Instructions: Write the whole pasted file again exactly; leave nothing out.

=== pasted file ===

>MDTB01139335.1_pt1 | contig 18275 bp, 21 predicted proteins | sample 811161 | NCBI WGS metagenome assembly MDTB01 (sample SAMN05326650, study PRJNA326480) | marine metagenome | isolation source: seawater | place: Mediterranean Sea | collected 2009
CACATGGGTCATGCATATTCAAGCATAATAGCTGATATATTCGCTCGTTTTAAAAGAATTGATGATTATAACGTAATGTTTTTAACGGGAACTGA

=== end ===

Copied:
>MDTB01139335.1_pt1 | contig 18275 bp, 21 predicted proteins | sample 811161 | NCBI WGS metagenome assembly MDTB01 (sample SAMN05326650, study PRJNA326480) | marine metagenome | isolation source: seawater | place: Mediterranean Sea | collected 2009
CACATGGGTCATGCATATTCAAGCATAATAGCTGATATATTCGCTCGTTTTAAAAGAATTGATGATTATAACGTAATGTTTTTAACGGGAACTGA